Landuse in Maryland
Currently Maryland has a statewide policy, called PlanMaryland, that provides an outlook to how Maryland expects to grow while protecting valuable resources such as waterways, farmland and forests. By 2035 Maryland's population is projected to grow by 1 million residents. With this policy, local governments strategically plan how their communities can grow, not only where it makes sense to expand, but also where they can preserve agriculture, forests, wetlands, and other sensitive resources. Smart growth is not new to Maryland; legislative initiatives like the Land Use Act of 1974, which designates areas of critical state concern, and the Tidal Wetlands Act of 1970, that requires a State permit for the alteration of tidal wetland and mitigation of any wetland loss, are just a couple of the environmental paths taken to get to where PlanMaryland has started.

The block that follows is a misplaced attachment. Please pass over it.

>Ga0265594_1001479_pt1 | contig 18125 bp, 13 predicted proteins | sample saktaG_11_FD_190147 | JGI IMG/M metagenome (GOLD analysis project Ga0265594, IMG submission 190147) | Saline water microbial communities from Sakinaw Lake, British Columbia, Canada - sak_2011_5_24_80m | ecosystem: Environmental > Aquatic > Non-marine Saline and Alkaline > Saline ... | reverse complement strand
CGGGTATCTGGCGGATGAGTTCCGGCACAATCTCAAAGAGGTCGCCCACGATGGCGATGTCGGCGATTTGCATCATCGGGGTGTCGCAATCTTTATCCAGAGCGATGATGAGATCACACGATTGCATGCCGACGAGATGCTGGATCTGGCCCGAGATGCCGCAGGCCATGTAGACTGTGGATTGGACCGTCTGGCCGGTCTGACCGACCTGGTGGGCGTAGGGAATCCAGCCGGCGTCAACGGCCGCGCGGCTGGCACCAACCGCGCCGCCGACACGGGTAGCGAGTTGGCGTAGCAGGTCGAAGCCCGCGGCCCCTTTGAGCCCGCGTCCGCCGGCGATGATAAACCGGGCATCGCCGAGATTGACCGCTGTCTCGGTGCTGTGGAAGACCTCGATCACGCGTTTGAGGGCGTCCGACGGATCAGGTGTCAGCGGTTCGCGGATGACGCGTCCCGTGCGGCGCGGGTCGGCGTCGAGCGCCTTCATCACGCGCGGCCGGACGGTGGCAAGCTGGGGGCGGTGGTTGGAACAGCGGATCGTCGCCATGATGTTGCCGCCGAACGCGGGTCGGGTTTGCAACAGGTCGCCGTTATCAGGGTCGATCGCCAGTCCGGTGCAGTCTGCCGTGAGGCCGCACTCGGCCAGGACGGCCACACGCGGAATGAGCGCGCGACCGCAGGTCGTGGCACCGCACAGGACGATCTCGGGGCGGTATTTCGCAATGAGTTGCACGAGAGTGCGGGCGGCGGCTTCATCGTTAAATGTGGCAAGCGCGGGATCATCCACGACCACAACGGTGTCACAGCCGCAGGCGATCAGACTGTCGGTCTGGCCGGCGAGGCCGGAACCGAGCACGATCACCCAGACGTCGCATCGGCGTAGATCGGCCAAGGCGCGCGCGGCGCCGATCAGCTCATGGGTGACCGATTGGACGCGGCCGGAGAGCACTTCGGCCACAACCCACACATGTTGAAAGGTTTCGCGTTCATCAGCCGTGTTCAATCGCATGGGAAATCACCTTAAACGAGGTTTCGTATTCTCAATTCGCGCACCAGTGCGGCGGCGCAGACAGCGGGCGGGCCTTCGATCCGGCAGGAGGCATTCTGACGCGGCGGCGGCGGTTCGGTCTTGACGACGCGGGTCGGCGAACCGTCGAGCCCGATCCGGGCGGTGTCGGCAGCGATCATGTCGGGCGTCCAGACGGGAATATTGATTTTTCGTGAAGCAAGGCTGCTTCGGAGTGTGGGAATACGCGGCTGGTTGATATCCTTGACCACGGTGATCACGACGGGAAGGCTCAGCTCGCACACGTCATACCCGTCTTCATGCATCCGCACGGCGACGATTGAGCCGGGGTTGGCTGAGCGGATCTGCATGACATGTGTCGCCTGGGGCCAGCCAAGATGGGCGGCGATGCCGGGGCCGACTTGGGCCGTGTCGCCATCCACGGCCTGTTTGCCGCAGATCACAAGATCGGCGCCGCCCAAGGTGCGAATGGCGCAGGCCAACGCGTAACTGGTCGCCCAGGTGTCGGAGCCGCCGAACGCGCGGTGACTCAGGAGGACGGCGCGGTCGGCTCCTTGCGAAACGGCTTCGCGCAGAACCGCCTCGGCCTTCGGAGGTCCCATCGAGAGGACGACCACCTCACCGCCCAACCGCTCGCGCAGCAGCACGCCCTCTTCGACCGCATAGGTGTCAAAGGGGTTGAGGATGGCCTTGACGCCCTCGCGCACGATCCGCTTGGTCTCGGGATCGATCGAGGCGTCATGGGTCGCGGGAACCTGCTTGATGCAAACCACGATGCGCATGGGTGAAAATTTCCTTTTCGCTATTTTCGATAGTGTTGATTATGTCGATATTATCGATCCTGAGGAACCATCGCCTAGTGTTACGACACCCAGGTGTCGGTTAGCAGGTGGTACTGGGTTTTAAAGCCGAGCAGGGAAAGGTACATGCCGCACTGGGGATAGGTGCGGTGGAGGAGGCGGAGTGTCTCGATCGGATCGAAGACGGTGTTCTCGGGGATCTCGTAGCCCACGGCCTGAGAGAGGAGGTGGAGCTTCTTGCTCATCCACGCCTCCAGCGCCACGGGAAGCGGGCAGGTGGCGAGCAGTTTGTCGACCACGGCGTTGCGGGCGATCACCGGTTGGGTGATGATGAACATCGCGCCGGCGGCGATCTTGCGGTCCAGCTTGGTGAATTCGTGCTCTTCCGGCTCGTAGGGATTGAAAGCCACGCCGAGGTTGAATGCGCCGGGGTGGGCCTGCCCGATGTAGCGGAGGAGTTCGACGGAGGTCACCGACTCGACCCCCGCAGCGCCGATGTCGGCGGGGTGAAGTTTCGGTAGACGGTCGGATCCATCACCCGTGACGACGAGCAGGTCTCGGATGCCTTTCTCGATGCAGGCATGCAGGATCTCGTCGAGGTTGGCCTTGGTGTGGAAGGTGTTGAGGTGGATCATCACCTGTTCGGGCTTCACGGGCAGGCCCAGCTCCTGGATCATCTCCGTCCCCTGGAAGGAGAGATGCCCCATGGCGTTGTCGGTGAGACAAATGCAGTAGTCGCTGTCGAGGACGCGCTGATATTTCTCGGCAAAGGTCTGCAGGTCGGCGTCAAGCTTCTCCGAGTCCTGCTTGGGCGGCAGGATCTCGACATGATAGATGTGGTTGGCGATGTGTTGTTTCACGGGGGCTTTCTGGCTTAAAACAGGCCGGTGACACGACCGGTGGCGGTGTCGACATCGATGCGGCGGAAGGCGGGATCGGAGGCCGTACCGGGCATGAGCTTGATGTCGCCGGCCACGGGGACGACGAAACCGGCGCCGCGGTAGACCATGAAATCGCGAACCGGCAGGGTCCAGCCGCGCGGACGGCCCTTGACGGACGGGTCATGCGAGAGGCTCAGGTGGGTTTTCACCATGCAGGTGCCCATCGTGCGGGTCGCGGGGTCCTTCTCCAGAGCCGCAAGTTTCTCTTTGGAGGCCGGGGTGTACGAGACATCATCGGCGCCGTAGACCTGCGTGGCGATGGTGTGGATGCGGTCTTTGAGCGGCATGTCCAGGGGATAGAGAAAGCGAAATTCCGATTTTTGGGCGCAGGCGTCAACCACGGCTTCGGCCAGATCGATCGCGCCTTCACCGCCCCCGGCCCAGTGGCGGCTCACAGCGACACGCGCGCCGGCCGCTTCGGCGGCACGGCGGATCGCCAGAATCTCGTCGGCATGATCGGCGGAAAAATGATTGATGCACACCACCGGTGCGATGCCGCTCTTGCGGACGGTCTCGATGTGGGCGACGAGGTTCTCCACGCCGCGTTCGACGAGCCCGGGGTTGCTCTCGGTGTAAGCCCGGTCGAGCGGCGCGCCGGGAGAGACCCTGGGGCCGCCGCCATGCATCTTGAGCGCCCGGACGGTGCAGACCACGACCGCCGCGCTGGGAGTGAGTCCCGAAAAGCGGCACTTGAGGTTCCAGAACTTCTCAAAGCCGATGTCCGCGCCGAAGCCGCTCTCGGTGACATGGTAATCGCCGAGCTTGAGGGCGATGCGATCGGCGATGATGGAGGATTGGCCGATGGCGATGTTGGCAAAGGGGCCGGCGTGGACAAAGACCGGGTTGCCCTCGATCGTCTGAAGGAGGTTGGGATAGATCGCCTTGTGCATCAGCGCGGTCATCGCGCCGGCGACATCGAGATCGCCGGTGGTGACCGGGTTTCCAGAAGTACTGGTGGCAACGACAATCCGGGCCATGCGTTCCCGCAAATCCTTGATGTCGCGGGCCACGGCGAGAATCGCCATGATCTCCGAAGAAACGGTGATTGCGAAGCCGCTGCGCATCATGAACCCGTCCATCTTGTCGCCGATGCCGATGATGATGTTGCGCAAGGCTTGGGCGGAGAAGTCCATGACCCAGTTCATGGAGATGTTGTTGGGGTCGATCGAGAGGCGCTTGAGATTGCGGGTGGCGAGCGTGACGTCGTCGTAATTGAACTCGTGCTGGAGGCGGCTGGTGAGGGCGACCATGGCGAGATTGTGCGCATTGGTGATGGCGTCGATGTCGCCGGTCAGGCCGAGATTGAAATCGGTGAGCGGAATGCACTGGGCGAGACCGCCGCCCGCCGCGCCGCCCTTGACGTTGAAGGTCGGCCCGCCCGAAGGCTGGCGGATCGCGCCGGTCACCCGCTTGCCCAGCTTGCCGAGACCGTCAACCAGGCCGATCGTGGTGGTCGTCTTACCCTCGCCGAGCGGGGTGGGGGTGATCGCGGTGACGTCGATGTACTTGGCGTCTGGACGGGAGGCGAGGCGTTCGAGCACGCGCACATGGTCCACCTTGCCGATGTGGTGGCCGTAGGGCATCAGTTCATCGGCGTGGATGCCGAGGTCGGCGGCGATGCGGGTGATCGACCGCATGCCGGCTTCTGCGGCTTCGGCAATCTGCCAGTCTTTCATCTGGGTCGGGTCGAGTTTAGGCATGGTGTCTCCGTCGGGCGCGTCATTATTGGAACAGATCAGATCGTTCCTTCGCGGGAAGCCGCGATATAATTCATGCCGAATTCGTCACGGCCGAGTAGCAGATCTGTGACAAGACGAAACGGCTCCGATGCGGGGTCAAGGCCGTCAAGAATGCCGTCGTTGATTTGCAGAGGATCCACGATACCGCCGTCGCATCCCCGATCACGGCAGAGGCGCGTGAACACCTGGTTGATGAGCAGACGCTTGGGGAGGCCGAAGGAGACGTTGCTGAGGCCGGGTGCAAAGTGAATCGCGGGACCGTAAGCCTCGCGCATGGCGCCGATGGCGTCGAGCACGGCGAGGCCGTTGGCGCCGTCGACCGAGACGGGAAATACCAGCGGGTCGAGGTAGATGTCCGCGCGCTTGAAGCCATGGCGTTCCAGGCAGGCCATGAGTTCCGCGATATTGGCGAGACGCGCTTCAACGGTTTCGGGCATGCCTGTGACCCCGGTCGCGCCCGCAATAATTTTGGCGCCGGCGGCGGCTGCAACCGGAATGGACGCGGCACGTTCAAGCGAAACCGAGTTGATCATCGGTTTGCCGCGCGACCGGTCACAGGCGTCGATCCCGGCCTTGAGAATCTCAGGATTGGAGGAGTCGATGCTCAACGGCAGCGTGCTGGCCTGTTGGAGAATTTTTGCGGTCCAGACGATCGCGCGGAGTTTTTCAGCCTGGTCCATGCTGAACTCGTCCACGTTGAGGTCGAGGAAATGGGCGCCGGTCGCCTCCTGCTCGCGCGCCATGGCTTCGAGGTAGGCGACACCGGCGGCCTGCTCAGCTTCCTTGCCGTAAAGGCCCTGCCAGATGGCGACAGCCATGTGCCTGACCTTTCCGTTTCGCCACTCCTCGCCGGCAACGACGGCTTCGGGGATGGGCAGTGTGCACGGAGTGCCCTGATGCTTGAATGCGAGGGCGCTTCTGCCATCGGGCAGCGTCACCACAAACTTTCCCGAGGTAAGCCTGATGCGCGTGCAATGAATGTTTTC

Planning for the future
As Maryland's population continues to grow, farmlands and forests continue to decrease, natural and water resources are impacted, and older communities and infrastructure like roads deteriorate. How land and development is managed is based on climate change and energy costs, and effective response is needed to prevent further degradation of the fundamental resources in Maryland. This policy emphasizes and encourages planning that is more efficient and less wasteful of valuable resources. It focuses on several important areas that revolve around the expansion of the population; PlanMaryland concentrates development of residential and business areas to be established in and around already existing developed areas and strategically selected new areas. It will determine how to develop a variety of transit options that will connect to residential, retail, educational, and employment area without the reliance of automobiles. The policy seeks to increase affordable housing options, make communities more walkable, and ensure adequate water resources. It will also help better protect natural resources the Chesapeake Bay and coastal bays, along with forests and open space.